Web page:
The partnership announced Wednesday is the latest example of how TiVo is trying to move into other markets as sales of its DVR machines are increasingly threatened by cable, satellite, and telephone companies offering similar devices with their television subscription services.
Under the deal, Nero would develop software that would provide a PC-based DVR that could be connected to a digital TV. Computer manufacturers offer PCs with TV tuners that can be connected to TV services. Market researcher In-Stat forecasts that 50.8 million PC TV tuners will be sold worldwide by 2011.
The deal also holds the promise of getting TiVo technology to an international market. Nero has offices in Germany, Japan, and China, as well as the United States. The companies did not release a timetable for the software release, or pricing.
"This agreement provides TiVo with an opportunity to deliver its interface and differentiated feature set globally via the PC, enabling TiVo to use all avenues of mass distribution -- from consumer electronics, to cable and satellite boxes, and soon, the PC," Tom Rogers, president and chief executive of TiVo, said in a statement.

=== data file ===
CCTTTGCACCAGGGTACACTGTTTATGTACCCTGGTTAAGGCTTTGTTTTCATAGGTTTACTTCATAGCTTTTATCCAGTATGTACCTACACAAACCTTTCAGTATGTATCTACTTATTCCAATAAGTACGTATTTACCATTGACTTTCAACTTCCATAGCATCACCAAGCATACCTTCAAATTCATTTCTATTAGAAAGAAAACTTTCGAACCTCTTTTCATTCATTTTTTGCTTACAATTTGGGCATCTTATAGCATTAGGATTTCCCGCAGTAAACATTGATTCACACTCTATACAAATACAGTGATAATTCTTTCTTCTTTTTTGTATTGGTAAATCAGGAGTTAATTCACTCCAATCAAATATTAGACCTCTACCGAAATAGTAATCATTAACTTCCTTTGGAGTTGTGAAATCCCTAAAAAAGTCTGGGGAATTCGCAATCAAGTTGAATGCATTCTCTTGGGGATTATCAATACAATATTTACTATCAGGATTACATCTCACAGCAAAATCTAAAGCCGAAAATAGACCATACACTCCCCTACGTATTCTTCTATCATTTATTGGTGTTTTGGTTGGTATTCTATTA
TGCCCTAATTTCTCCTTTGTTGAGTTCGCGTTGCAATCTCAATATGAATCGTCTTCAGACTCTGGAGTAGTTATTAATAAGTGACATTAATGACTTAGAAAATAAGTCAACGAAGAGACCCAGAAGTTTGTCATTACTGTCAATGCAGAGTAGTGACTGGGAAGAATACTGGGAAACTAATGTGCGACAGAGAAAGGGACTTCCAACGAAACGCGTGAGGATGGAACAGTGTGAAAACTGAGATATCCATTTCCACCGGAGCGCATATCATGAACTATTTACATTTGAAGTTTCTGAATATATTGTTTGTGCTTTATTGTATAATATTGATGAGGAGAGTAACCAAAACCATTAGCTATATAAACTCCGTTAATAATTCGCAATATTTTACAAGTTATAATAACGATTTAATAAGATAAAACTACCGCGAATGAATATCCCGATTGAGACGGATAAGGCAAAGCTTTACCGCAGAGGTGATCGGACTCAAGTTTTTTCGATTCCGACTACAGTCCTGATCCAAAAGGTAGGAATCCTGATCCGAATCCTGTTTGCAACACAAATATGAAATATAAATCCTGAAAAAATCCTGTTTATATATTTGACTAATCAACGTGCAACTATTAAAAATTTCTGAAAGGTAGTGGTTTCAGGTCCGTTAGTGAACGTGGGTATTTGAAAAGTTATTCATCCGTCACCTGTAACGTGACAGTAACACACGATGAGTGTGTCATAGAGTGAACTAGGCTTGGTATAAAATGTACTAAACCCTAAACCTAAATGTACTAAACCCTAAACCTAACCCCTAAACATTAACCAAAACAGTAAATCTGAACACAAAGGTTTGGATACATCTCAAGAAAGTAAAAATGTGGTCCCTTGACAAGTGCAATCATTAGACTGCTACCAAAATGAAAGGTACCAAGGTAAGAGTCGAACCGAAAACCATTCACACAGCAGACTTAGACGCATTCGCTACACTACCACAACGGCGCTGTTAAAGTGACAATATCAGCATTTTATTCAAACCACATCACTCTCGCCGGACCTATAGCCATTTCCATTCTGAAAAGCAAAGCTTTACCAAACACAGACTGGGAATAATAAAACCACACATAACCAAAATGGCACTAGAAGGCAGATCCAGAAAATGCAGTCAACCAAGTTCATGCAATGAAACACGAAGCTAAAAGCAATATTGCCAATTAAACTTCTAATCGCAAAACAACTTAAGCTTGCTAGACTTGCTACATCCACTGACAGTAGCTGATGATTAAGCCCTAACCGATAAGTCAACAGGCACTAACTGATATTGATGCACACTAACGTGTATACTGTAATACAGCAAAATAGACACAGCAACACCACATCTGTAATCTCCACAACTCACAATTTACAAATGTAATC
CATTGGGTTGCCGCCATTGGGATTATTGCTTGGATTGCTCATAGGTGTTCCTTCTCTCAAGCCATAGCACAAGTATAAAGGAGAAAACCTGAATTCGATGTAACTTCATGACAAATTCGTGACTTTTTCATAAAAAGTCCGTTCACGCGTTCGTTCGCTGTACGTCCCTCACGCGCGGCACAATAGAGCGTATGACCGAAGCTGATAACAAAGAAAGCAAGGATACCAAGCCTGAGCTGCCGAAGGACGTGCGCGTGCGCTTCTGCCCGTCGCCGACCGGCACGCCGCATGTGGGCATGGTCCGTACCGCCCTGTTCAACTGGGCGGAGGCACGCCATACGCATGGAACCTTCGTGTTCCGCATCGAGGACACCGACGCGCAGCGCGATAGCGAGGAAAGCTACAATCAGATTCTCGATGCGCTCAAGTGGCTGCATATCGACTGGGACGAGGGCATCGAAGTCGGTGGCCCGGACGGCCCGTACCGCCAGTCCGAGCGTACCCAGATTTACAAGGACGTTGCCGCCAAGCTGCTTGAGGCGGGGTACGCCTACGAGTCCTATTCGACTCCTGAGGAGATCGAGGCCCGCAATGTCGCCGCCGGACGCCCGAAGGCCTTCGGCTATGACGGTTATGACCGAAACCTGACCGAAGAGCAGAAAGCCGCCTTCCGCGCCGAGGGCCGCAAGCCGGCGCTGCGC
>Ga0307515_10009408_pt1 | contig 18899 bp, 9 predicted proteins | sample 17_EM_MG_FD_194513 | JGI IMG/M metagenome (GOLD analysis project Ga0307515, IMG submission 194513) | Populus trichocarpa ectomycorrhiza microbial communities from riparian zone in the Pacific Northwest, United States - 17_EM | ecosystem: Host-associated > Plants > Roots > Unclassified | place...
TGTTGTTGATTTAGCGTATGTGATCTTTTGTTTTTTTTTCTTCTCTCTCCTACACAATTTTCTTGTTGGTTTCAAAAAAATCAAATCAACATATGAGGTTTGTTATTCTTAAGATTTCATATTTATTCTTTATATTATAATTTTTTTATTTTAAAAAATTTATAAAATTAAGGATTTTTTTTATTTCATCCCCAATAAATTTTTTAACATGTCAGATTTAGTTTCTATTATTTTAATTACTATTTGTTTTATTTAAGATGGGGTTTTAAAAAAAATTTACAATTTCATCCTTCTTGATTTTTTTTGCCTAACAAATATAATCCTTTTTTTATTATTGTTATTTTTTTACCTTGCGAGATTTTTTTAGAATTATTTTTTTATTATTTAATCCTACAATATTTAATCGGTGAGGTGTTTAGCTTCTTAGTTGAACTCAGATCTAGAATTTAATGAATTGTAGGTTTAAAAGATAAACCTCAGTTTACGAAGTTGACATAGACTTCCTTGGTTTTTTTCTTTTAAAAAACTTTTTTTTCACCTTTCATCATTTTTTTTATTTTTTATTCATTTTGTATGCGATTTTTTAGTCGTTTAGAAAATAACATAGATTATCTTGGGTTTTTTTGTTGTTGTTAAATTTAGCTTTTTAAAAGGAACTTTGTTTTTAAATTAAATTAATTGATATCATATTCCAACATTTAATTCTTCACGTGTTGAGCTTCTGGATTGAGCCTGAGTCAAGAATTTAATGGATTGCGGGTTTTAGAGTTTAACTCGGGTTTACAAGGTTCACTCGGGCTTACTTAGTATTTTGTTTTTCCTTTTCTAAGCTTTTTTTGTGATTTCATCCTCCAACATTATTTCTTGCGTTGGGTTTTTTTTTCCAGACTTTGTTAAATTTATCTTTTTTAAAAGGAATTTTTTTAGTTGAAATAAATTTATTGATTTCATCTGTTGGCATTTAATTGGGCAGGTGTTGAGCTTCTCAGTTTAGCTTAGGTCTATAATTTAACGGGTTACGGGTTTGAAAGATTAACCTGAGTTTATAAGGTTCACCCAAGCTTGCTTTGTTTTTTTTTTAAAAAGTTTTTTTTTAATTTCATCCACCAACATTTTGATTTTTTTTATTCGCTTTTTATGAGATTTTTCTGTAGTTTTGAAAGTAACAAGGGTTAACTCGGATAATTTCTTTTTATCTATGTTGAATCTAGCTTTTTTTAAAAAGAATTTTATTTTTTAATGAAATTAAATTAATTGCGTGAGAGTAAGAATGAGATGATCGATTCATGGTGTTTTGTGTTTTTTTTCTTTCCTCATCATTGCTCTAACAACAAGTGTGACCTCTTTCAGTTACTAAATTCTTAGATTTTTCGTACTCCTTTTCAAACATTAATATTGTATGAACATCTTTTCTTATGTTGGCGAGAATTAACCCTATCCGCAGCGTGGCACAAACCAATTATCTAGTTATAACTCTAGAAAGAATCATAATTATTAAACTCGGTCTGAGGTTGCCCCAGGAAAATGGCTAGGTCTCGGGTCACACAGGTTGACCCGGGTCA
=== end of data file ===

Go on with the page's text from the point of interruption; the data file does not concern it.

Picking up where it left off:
DVR, PC, and even videogame console makers are adding software and networking capabilities to position their products as entertainment hubs for the home. A technology that could boost home networking of entertainment devices is 802.11n, the latest Wi-Fi spec for wireless transmission of video content.
An increasing number of high-definition TVs are expected to ship with the technology that eliminates the need for wires, making it easier for people to network devices throughout the home. Hewlett-Packard is an example of a computer and TV maker that plans to sell an increasing number of 802.11n-enabled products.
Microsoft has offered Windows Media Center for years to computer manufacturers. The software's capabilities have been added as an upgrade to the premium version of Windows Vista, the latest version of Microsoft's operating system.